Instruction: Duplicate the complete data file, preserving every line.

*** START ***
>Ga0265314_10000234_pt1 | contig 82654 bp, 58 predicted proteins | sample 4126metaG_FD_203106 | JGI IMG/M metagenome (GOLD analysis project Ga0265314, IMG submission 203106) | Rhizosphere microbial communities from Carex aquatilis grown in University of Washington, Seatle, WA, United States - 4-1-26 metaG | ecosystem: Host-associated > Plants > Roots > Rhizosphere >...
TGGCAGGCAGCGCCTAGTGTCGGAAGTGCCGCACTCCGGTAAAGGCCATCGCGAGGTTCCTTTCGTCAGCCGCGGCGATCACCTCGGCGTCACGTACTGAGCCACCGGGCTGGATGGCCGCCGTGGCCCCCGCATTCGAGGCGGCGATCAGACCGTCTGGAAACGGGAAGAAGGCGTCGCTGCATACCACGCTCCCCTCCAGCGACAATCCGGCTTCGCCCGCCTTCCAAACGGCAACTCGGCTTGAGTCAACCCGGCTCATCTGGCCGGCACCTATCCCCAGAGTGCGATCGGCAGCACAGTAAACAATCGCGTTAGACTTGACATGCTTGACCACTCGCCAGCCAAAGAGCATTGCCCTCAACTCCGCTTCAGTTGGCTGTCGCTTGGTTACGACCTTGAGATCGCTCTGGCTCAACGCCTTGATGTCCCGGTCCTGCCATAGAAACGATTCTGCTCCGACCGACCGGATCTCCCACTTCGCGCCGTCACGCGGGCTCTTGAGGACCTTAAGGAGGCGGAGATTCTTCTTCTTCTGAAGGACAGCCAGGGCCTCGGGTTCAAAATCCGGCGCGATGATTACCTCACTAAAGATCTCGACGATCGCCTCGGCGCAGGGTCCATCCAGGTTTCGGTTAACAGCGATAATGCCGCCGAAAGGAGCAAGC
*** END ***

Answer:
>Ga0265314_10000234_pt1 | contig 82654 bp, 58 predicted proteins | sample 4126metaG_FD_203106 | JGI IMG/M metagenome (GOLD analysis project Ga0265314, IMG submission 203106) | Rhizosphere microbial communities from Carex aquatilis grown in University of Washington, Seatle, WA, United States - 4-1-26 metaG | ecosystem: Host-associated > Plants > Roots > Rhizosphere >...
TGGCAGGCAGCGCCTAGTGTCGGAAGTGCCGCACTCCGGTAAAGGCCATCGCGAGGTTCCTTTCGTCAGCCGCGGCGATCACCTCGGCGTCACGTACTGAGCCACCGGGCTGGATGGCCGCCGTGGCCCCCGCATTCGAGGCGGCGATCAGACCGTCTGGAAACGGGAAGAAGGCGTCGCTGCATACCACGCTCCCCTCCAGCGACAATCCGGCTTCGCCCGCCTTCCAAACGGCAACTCGGCTTGAGTCAACCCGGCTCATCTGGCCGGCACCTATCCCCAGAGTGCGATCGGCAGCACAGTAAACAATCGCGTTAGACTTGACATGCTTGACCACTCGCCAGCCAAAGAGCATTGCCCTCAACTCCGCTTCAGTTGGCTGTCGCTTGGTTACGACCTTGAGATCGCTCTGGCTCAACGCCTTGATGTCCCGGTCCTGCCATAGAAACGATTCTGCTCCGACCGACCGGATCTCCCACTTCGCGCCGTCACGCGGGCTCTTGAGGACCTTAAGGAGGCGGAGATTCTTCTTCTTCTGAAGGACAGCCAGGGCCTCGGGTTCAAAATCCGGCGCGATGATTACCTCACTAAAGATCTCGACGATCGCCTCGGCGCAGGGTCCATCCAGGTTTCGGTTAACAGCGATAATGCCGCCGAAAGGAGCAAGC